State Rep. Dan Daley, D-Coral Springs, has tried before to push a bill mandating background checks on ammunition purchases and he has brought back his proposal for the upcoming legislative session.
Daley talked to Florida Daily about his proposal this week.
“If one life was saved by this measure, it would be worth it,” Daley told Florida Daily. “We check people’s IDs when they walk into a store to purchase a beer. Why shouldn’t we be checking to make sure the person who is walking in to buy ammunition is legally permitted to do so?”
Daley is a graduate of Marjory Stoneman Douglas High School and sat on the Coral Springs City Council when 17 people were shot and killed at that school. The state representative has enlisted the help of Fred Guttenberg, whose daughter was killed in that shooting. Since then, Guttenberg has become a leading activist for gun control. Daley called it a great honor to work with Guttenberg and it was “humbling” that the bill is named after Jamie Guttenberg.
“With approximately 400,000,000 weapons already on the streets, we must make it harder for those who intend to kill to do so. Prohibited purchasers of weapons are also prohibited from buying ammunition, but there is no mechanism in place to keep that ammunition out of their hands. We must close this ammunition loophole and this bill is a step in the right direction to do it. Jaime’s Law will help save lives immediately,” said Guttenberg.
Daley said that the problem is larger than a single incident.
“You’re talking about everyday gun violence. You are talking about gun violence that plagues communities across Florida,” Daley said.
Daley insisted that the bill was only focused on ammunition.
“We are not coming for your gun,” Daley said, adding that there are several exemptions in the bill. Noting that he is a concealed carry permit holder himself, Daley said there is an exemption for concealed carry permit holders since they have already cleared needed background checks.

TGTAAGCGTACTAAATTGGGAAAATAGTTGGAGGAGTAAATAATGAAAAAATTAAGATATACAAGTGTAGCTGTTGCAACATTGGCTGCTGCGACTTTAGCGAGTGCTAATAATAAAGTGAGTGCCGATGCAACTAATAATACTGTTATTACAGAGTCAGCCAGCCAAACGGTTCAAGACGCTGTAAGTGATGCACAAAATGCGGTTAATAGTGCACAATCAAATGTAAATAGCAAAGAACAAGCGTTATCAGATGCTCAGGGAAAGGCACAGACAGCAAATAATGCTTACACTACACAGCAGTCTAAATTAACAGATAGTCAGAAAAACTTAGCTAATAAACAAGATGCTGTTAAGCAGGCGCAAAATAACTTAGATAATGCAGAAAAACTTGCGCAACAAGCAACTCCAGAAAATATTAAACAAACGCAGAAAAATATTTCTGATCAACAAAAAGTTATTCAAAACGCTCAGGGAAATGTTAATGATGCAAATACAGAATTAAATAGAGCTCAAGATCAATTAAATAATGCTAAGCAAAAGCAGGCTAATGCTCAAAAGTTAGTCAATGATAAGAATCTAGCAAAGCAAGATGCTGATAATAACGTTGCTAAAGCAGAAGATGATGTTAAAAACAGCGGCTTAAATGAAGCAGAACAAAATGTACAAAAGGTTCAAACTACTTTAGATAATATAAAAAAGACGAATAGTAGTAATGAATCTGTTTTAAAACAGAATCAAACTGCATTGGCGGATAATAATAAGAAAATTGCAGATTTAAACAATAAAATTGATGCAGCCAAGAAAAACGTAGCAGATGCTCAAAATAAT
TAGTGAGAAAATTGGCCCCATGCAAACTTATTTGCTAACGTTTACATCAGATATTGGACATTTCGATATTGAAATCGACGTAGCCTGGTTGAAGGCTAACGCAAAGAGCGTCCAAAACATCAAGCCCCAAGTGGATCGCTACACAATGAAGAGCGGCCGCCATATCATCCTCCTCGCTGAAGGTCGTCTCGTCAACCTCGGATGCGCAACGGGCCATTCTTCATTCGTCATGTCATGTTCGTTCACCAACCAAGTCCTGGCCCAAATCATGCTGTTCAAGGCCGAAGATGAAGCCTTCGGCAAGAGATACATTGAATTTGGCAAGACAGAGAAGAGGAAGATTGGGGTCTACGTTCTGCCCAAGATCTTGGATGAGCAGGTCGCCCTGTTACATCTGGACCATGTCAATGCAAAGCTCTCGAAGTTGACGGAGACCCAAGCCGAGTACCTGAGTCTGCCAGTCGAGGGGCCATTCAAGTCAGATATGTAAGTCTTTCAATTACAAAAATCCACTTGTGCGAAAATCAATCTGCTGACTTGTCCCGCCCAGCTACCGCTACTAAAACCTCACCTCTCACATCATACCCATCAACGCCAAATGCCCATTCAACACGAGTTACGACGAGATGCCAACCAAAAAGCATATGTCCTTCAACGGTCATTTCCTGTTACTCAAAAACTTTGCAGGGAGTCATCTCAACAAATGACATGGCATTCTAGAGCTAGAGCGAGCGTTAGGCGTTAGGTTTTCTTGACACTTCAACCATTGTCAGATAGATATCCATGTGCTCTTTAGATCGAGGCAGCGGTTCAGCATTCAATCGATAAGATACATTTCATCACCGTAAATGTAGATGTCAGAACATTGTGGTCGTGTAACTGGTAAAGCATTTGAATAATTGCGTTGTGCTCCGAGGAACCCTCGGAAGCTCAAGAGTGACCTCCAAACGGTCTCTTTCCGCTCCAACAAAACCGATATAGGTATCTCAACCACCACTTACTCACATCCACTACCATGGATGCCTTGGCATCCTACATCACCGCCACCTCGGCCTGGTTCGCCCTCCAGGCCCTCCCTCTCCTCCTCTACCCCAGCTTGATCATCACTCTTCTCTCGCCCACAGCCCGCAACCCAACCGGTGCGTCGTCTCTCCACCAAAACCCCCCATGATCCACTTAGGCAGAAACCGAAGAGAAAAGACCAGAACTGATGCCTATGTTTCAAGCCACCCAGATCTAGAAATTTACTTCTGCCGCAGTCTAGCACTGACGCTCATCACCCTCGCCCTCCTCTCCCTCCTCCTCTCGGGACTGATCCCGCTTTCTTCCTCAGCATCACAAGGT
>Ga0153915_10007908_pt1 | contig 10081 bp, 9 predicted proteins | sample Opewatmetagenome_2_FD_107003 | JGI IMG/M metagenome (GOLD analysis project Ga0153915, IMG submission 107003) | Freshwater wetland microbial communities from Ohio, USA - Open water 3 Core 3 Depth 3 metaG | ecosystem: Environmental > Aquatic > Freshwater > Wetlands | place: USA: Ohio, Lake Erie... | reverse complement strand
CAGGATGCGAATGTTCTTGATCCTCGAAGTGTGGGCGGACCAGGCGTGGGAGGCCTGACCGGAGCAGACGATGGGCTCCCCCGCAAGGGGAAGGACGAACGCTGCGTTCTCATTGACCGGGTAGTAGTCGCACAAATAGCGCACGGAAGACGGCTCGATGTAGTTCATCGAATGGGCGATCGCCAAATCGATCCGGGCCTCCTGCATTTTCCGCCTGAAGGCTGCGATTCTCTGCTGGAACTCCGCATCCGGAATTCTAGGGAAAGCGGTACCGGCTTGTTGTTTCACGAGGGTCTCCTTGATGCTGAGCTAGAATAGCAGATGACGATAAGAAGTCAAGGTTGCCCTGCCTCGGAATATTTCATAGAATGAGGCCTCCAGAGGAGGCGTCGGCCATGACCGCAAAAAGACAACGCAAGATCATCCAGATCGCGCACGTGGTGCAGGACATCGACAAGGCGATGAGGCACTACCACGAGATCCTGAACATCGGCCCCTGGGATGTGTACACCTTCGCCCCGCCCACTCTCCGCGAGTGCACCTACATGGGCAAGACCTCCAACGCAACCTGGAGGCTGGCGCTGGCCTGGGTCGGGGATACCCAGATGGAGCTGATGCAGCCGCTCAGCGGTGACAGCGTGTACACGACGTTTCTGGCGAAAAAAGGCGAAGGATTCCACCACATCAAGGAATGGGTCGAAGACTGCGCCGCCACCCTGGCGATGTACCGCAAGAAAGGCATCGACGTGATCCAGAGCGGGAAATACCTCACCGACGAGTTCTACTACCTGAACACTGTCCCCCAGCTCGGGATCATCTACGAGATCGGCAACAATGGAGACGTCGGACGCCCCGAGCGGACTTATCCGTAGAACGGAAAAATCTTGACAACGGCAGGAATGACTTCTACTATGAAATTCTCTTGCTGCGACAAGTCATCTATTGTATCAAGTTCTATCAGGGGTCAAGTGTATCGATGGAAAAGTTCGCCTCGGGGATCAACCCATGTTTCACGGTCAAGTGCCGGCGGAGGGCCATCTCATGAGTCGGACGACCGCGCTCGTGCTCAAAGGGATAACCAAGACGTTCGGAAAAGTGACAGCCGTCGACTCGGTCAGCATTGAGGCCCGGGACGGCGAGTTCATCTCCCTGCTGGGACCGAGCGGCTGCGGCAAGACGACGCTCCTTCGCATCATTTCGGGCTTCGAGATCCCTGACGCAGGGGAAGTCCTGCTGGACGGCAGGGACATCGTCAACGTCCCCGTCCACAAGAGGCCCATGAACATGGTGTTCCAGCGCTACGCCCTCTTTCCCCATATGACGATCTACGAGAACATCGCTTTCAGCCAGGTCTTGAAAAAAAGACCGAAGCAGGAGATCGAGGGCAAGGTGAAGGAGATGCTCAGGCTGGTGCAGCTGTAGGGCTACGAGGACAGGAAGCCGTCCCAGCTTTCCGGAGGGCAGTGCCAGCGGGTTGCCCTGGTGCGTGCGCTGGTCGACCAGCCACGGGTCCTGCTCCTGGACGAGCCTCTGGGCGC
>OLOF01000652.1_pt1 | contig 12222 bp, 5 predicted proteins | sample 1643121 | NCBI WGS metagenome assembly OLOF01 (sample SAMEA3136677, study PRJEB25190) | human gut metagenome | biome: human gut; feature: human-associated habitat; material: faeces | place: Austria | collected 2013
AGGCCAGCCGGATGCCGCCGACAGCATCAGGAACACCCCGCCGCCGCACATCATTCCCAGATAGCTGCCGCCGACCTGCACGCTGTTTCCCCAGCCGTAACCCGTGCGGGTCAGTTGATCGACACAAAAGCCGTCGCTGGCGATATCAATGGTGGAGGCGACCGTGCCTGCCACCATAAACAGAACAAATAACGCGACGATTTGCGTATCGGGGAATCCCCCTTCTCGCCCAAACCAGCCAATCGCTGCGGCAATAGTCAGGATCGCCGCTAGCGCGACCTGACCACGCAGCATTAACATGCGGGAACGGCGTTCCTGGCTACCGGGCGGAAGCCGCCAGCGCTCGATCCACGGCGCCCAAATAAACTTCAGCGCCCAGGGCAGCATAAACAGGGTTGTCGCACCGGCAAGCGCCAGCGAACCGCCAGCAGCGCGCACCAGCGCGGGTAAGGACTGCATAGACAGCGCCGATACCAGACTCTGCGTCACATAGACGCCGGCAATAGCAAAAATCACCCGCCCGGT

Daley called the bill “low hanging fruit” and said he is willing to work with Republicans to get something done, no surprise considering the GOP controls both chambers in Tallahassee.
“We’re open to other thoughts. If you want to have, just like you have a concealed carry permit, if you want to have an ammo purchase permit through the state, fine,” he said, signaling a willingness to compromise.
Still, Daley said he understands exactly where things stand in a Republican-dominated Florida House.
“Is it an uphill battle? Absolutely, but I think this is not an overreach. I am trying to be as reasonable as possible,” Daley told Florida Daily, insisting that more than 60 percent of Floridians favor tightening the rules for gun control while still wanting to let residents of the Sunshine State own firearms. Daley brought up the 60 percent threshold for a reason since that is the percentage of voters needed to add amendments to the Florida Constitution.
While noting there is a shortage of ammunition, Daley said Florida law makes it easier for criminals to obtain it.
“There’s also no toilet paper, but I’d feel a hell of a lot safer if a felon had a roll of toilet paper than ammunition,” he quipped in regards to the ammunition shortage.
Daley said he wanted to get a hearing on the bill, something which did not happen last year, and hopes for an open and honest discussion on his proposal.
“How much of a positive impact could it have? I don’t know that we will ever be able to fully be able to quantify that unless you look at the number of people who were denied the ability to purchase it,” he told Florida Daily.
Reach Mike Synan at email@example.com.